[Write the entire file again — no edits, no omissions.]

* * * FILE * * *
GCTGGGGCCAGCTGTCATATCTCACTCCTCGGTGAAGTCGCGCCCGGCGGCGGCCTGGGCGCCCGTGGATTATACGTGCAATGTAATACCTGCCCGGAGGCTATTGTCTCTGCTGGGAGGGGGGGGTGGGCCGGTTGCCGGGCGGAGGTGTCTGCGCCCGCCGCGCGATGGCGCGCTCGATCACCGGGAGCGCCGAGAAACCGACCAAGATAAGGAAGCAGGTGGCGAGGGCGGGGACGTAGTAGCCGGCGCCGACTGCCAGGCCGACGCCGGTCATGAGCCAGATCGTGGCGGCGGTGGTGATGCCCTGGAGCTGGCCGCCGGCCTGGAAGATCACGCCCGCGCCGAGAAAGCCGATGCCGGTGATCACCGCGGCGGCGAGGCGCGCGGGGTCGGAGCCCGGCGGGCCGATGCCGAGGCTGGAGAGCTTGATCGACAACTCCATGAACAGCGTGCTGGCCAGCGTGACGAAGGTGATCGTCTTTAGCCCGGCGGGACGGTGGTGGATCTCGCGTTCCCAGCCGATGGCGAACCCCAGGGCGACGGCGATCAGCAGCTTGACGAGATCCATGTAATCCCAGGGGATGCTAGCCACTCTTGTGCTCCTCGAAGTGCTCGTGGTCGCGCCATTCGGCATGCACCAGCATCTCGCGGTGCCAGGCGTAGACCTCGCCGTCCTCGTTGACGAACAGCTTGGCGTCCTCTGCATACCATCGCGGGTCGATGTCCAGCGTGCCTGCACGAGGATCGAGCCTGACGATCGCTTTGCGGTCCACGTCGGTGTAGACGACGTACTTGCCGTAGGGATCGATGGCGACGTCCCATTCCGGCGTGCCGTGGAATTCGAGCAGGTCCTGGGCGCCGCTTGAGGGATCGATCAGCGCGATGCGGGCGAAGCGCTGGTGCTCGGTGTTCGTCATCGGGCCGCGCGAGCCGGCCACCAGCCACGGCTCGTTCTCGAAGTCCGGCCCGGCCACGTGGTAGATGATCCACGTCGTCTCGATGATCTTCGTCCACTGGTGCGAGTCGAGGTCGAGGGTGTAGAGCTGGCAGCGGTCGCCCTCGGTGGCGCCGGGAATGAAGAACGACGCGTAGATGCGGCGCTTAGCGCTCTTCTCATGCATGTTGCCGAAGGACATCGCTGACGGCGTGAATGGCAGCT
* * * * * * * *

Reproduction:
GCTGGGGCCAGCTGTCATATCTCACTCCTCGGTGAAGTCGCGCCCGGCGGCGGCCTGGGCGCCCGTGGATTATACGTGCAATGTAATACCTGCCCGGAGGCTATTGTCTCTGCTGGGAGGGGGGGGTGGGCCGGTTGCCGGGCGGAGGTGTCTGCGCCCGCCGCGCGATGGCGCGCTCGATCACCGGGAGCGCCGAGAAACCGACCAAGATAAGGAAGCAGGTGGCGAGGGCGGGGACGTAGTAGCCGGCGCCGACTGCCAGGCCGACGCCGGTCATGAGCCAGATCGTGGCGGCGGTGGTGATGCCCTGGAGCTGGCCGCCGGCCTGGAAGATCACGCCCGCGCCGAGAAAGCCGATGCCGGTGATCACCGCGGCGGCGAGGCGCGCGGGGTCGGAGCCCGGCGGGCCGATGCCGAGGCTGGAGAGCTTGATCGACAACTCCATGAACAGCGTGCTGGCCAGCGTGACGAAGGTGATCGTCTTTAGCCCGGCGGGACGGTGGTGGATCTCGCGTTCCCAGCCGATGGCGAACCCCAGGGCGACGGCGATCAGCAGCTTGACGAGATCCATGTAATCCCAGGGGATGCTAGCCACTCTTGTGCTCCTCGAAGTGCTCGTGGTCGCGCCATTCGGCATGCACCAGCATCTCGCGGTGCCAGGCGTAGACCTCGCCGTCCTCGTTGACGAACAGCTTGGCGTCCTCTGCATACCATCGCGGGTCGATGTCCAGCGTGCCTGCACGAGGATCGAGCCTGACGATCGCTTTGCGGTCCACGTCGGTGTAGACGACGTACTTGCCGTAGGGATCGATGGCGACGTCCCATTCCGGCGTGCCGTGGAATTCGAGCAGGTCCTGGGCGCCGCTTGAGGGATCGATCAGCGCGATGCGGGCGAAGCGCTGGTGCTCGGTGTTCGTCATCGGGCCGCGCGAGCCGGCCACCAGCCACGGCTCGTTCTCGAAGTCCGGCCCGGCCACGTGGTAGATGATCCACGTCGTCTCGATGATCTTCGTCCACTGGTGCGAGTCGAGGTCGAGGGTGTAGAGCTGGCAGCGGTCGCCCTCGGTGGCGCCGGGAATGAAGAACGACGCGTAGATGCGGCGCTTAGCGCTCTTCTCATGCATGTTGCCGAAGGACATCGCTGACGGCGTGAATGGCAGCT